Do You Remember? – A Tuesday List of Ten

List of 10Technology moves so fast that things that were commonplace just a short time ago have disappeared from current culture. Or if they have not disappeared completely their popularity and use has either declined or changed dramatically. On the other hand, sometimes changes in laws and public opinion have caused the disappearance of some phenomena. A number of things come to mind that were once the norm and now are almost completely non-existent.  Some of them are very recent changes and others are a little older. This week’s List of 10 itemizes some of those changes.

Do You Remember….

1.  Making collect calls? Mostly a relic from before cell phones, a collect call (or reverse charge call) was made and the expense was charged to the person who received the call rather than to the caller.  Collect calls were often placed by people who were away from home and did not have other means to place a call. Today inmates in institutions are among those who are most likely to place collect calls.

image2. Having a portable phone with an antenna? Before smart phones and flip phones there were large, bulky cell phones that looked like a small club. They had antennas that needed to be extended to get any reception. Along with these dinosaurs were “bag phones” in the 90’s which were huge but more transportable than anything that had preceded them.

3. Station wagons? Families used to load  lots of kids in stations wagons. Many times the children sat in the back, unrestrained, in he cargo area possibly with the back window open. The imagekids could move around or lay down and change positions which made long trips much easier to endure. Station wagons were popular before SUV’s. There was no concern about making sure that the children had car seats or restraints. Although they can still be seen today it is primarily just a few dinosaurs that are still in operation. Many of today’s newer designed SUV’s resemble station wagons but there are restraints in each spot where it would be appropriate for children to sit.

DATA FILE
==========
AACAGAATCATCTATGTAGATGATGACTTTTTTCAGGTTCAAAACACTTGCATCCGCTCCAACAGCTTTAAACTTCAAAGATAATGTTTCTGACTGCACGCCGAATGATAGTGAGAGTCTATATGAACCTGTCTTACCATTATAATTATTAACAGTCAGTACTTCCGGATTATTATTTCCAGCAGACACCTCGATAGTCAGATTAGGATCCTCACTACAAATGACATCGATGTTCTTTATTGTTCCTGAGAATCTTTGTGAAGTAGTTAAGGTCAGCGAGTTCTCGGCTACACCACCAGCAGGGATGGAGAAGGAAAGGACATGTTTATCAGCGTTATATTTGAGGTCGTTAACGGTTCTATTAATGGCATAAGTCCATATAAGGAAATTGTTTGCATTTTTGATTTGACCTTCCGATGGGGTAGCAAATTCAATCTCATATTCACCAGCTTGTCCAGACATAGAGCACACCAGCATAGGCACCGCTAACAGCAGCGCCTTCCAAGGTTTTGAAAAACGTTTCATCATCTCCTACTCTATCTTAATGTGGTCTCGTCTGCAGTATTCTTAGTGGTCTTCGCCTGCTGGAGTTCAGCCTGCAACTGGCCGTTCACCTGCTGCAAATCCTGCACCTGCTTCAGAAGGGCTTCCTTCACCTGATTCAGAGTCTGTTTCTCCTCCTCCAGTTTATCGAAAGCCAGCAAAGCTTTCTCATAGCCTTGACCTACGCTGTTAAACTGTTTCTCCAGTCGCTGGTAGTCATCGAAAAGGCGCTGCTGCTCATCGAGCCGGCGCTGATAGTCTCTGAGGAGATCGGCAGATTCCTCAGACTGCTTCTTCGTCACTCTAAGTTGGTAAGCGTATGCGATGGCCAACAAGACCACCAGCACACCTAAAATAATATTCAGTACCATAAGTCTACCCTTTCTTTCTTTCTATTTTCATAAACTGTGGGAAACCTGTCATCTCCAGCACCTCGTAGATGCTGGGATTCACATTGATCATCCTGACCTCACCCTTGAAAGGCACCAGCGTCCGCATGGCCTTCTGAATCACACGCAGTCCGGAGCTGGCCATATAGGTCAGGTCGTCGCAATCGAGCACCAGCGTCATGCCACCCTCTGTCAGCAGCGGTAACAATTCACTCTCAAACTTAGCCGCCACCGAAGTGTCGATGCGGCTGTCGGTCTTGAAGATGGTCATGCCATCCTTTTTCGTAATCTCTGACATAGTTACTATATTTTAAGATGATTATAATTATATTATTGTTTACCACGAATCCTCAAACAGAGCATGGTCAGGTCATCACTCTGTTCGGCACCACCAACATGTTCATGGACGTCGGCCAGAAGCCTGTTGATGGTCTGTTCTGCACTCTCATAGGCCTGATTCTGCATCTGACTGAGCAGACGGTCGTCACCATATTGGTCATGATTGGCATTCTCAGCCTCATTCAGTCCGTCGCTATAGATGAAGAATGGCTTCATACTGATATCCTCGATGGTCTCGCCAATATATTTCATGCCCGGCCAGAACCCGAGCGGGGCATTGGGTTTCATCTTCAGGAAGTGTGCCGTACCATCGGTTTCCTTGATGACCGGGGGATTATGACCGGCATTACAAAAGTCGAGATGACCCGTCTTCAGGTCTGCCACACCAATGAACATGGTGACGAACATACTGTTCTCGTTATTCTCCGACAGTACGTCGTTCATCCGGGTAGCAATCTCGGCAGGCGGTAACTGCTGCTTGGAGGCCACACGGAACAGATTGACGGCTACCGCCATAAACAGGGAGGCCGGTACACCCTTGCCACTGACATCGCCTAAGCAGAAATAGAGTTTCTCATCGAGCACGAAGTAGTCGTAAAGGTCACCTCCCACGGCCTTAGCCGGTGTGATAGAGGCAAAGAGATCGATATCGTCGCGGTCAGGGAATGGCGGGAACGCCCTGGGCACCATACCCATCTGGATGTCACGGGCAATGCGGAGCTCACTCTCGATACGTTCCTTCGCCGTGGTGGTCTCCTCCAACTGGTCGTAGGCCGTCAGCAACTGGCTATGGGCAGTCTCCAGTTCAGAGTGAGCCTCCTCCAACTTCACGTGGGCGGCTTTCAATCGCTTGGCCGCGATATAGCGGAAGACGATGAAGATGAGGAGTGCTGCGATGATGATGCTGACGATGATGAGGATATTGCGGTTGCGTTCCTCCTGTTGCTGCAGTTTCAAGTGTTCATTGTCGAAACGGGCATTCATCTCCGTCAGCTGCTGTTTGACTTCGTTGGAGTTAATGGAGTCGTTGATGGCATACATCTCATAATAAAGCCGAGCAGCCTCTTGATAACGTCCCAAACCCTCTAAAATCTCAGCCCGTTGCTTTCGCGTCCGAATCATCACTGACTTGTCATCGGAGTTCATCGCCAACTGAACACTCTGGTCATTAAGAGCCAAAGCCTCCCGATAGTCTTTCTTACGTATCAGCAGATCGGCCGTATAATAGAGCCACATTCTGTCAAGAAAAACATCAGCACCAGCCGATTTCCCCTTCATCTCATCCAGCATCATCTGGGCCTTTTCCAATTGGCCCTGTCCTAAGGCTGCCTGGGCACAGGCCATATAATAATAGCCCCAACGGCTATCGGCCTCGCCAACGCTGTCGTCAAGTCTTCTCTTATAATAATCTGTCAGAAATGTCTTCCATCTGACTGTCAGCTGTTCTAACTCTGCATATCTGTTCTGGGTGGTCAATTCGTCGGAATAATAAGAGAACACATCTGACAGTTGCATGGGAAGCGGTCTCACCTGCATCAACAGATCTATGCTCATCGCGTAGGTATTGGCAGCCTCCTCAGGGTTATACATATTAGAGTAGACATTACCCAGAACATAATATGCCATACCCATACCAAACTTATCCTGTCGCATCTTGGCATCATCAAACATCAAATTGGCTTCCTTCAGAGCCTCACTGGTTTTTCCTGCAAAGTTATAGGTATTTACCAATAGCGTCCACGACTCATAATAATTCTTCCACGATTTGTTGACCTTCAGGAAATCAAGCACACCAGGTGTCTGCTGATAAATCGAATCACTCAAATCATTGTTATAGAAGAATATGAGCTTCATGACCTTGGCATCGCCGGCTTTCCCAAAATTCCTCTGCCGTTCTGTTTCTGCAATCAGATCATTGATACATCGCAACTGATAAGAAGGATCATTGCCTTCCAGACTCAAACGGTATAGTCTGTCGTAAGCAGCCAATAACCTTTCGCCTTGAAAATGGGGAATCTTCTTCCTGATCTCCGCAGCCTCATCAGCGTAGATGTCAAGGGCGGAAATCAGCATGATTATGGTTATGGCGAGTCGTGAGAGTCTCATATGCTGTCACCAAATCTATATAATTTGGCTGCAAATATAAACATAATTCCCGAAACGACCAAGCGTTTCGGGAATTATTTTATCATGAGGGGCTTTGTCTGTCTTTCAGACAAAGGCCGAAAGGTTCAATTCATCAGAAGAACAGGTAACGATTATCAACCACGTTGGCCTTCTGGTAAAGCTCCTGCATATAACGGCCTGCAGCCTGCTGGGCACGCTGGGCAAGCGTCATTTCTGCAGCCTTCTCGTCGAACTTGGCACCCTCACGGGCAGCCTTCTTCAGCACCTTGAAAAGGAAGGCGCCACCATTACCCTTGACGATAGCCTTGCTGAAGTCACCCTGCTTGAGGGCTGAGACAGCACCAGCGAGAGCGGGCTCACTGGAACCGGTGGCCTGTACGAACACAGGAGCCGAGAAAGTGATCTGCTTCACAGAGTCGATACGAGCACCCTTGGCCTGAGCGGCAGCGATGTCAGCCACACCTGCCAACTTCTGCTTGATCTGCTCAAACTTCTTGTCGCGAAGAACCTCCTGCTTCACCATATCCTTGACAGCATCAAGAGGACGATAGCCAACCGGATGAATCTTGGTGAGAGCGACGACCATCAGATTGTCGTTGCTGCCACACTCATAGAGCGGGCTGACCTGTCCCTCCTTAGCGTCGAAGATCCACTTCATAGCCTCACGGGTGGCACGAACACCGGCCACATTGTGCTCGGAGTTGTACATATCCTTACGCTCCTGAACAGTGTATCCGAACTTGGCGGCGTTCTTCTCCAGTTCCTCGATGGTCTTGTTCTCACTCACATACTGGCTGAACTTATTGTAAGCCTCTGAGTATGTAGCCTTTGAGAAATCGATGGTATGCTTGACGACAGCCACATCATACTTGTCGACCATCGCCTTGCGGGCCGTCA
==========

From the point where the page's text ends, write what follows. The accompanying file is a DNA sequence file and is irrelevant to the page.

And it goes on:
image4. Cigarette vending machines?  They used to be as common as candy machines and soda machines. I recall seeing them all over. Now in the United States they can only be found in places where children under the age of 18 are not allowed. They are also restricted in many other countries.

5. Smoking on airplanes? Through the 1960’s smoking was allowed on all planes. United Airlines had the first nonsmoking section in 1971. The first ban of smoking in the U.S. was imposed in 1988 on domestic flights of two hours or less. In 1990 it was extended to domestic flights of six hours or less. Not until 2000 was smoking banned on all domestic and international flights.

6. Trying to get correct directions to find a location for the first time? “Turn left on Main Street. Go through three stop lights and then turn left on Elm Street. Go two blocks and turn right on Wisconsin Avenue. Then there is an immediate left turn on to Howard Place. The house is the 3rd house on the left. It is white with black shutters.”  The greatest development in recent years has been GPS. It really has increased my efficiency in finding places and I now I am rarely lost. I know some people still do not have GPS, and I only have had it for about 2 years, but I don’t know how I ever got by without it.

7. Boom boxes? Portable music has come a long, long way. The huge combination radio, tape players (and later CD players) with as big of speakers as possible to make music be as loud as possible have basically disappeared as portable music. They used to be a status symbol for America’s youth. Developments in electronics made it unnecessary to carry around such large and heavy audio equipment The are still around but you are not likely to see people carrying them around.

8. Shooting a roll of film and taking it in to be developed? Serious photographers may still use film but obviously digital photographer and quality cameras on cell phones have taken over for the casual photographer.

9. Flashbulbs or flash cubes on photography equipment? I recall a time when most family snapshots were taken outside because flash photography indoors was not very reliable. Of course today most cameras use electronic flashes and many modern cameras have automatic functions where the flash is activated if needed. Professional photographers may still use separate flash bulbs but they have disappeared for the most part for the casual photographer.

image10. Typewriters? Generations of college students prepared papers and thesis and assignments by using a typewriter, either manual or electric. Typewriters were the standard equipment in offices for decades. Although they can still be found especially for die-hards who cannot give up something they are comfortable with, typewriters have largely been replaced by computers and word processing programs. I recall doing papers in college and getting to the bottom of the page and finding out that I had not left enough room for the mandatory footnotes so the entire page had to be re-typed. Or finding a huge grammatical error very early in the paper that could not be corrected by squeezing in another word. I am not sure today’s students and administrative assistants really understand and appreciate how “cut and paste” has made producing papers and documents so much easier.